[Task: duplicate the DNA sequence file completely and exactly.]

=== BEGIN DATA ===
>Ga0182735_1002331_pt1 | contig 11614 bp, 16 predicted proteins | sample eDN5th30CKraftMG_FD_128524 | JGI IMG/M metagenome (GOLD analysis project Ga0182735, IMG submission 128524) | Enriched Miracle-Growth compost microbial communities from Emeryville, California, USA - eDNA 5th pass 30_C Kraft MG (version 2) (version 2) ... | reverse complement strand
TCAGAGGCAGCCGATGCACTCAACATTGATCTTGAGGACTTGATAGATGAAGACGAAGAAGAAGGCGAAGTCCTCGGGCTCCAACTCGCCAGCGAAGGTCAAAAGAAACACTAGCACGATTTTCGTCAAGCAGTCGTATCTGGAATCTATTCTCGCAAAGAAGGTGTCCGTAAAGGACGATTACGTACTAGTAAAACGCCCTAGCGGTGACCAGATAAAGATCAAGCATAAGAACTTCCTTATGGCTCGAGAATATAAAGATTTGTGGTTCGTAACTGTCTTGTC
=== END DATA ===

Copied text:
>Ga0182735_1002331_pt1 | contig 11614 bp, 16 predicted proteins | sample eDN5th30CKraftMG_FD_128524 | JGI IMG/M metagenome (GOLD analysis project Ga0182735, IMG submission 128524) | Enriched Miracle-Growth compost microbial communities from Emeryville, California, USA - eDNA 5th pass 30_C Kraft MG (version 2) (version 2) ... | reverse complement strand
TCAGAGGCAGCCGATGCACTCAACATTGATCTTGAGGACTTGATAGATGAAGACGAAGAAGAAGGCGAAGTCCTCGGGCTCCAACTCGCCAGCGAAGGTCAAAAGAAACACTAGCACGATTTTCGTCAAGCAGTCGTATCTGGAATCTATTCTCGCAAAGAAGGTGTCCGTAAAGGACGATTACGTACTAGTAAAACGCCCTAGCGGTGACCAGATAAAGATCAAGCATAAGAACTTCCTTATGGCTCGAGAATATAAAGATTTGTGGTTCGTAACTGTCTTGTC